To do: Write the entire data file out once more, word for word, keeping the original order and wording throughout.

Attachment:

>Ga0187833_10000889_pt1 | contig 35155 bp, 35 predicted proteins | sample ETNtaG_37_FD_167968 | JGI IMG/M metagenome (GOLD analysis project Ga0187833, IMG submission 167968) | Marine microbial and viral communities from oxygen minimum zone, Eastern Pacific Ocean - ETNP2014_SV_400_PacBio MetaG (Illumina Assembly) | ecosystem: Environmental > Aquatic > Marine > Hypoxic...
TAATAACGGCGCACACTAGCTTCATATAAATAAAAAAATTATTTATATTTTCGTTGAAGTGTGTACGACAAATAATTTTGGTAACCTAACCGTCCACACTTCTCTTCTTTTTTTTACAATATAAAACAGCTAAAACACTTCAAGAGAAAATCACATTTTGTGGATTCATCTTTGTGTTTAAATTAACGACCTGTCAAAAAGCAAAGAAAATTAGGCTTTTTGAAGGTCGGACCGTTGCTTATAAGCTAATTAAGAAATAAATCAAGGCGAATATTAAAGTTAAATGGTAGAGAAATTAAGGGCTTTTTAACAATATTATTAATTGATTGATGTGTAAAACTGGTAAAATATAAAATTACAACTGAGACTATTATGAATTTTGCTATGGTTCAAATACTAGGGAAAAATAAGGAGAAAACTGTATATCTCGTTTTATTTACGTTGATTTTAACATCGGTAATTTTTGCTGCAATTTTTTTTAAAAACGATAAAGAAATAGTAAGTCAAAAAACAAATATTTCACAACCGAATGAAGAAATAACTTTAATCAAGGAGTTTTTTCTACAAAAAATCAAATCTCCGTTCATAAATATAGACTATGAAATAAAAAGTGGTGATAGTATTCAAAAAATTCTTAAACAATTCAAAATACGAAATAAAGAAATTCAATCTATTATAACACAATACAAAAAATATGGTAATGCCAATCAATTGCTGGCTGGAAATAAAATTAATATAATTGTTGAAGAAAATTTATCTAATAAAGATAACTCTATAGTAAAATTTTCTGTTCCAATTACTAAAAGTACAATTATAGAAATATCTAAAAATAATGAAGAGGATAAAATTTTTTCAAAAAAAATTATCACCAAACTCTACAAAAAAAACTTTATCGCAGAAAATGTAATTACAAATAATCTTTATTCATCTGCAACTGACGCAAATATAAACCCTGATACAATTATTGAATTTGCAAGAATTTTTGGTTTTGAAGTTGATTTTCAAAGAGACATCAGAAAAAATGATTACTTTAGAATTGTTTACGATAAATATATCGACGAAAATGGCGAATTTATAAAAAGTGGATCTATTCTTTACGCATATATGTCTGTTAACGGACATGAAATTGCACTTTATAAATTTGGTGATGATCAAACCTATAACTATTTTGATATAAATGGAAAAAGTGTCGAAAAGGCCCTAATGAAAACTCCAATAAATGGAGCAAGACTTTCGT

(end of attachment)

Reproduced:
>Ga0187833_10000889_pt1 | contig 35155 bp, 35 predicted proteins | sample ETNtaG_37_FD_167968 | JGI IMG/M metagenome (GOLD analysis project Ga0187833, IMG submission 167968) | Marine microbial and viral communities from oxygen minimum zone, Eastern Pacific Ocean - ETNP2014_SV_400_PacBio MetaG (Illumina Assembly) | ecosystem: Environmental > Aquatic > Marine > Hypoxic...
TAATAACGGCGCACACTAGCTTCATATAAATAAAAAAATTATTTATATTTTCGTTGAAGTGTGTACGACAAATAATTTTGGTAACCTAACCGTCCACACTTCTCTTCTTTTTTTTACAATATAAAACAGCTAAAACACTTCAAGAGAAAATCACATTTTGTGGATTCATCTTTGTGTTTAAATTAACGACCTGTCAAAAAGCAAAGAAAATTAGGCTTTTTGAAGGTCGGACCGTTGCTTATAAGCTAATTAAGAAATAAATCAAGGCGAATATTAAAGTTAAATGGTAGAGAAATTAAGGGCTTTTTAACAATATTATTAATTGATTGATGTGTAAAACTGGTAAAATATAAAATTACAACTGAGACTATTATGAATTTTGCTATGGTTCAAATACTAGGGAAAAATAAGGAGAAAACTGTATATCTCGTTTTATTTACGTTGATTTTAACATCGGTAATTTTTGCTGCAATTTTTTTTAAAAACGATAAAGAAATAGTAAGTCAAAAAACAAATATTTCACAACCGAATGAAGAAATAACTTTAATCAAGGAGTTTTTTCTACAAAAAATCAAATCTCCGTTCATAAATATAGACTATGAAATAAAAAGTGGTGATAGTATTCAAAAAATTCTTAAACAATTCAAAATACGAAATAAAGAAATTCAATCTATTATAACACAATACAAAAAATATGGTAATGCCAATCAATTGCTGGCTGGAAATAAAATTAATATAATTGTTGAAGAAAATTTATCTAATAAAGATAACTCTATAGTAAAATTTTCTGTTCCAATTACTAAAAGTACAATTATAGAAATATCTAAAAATAATGAAGAGGATAAAATTTTTTCAAAAAAAATTATCACCAAACTCTACAAAAAAAACTTTATCGCAGAAAATGTAATTACAAATAATCTTTATTCATCTGCAACTGACGCAAATATAAACCCTGATACAATTATTGAATTTGCAAGAATTTTTGGTTTTGAAGTTGATTTTCAAAGAGACATCAGAAAAAATGATTACTTTAGAATTGTTTACGATAAATATATCGACGAAAATGGCGAATTTATAAAAAGTGGATCTATTCTTTACGCATATATGTCTGTTAACGGACATGAAATTGCACTTTATAAATTTGGTGATGATCAAACCTATAACTATTTTGATATAAATGGAAAAAGTGTCGAAAAGGCCCTAATGAAAACTCCAATAAATGGAGCAAGACTTTCGT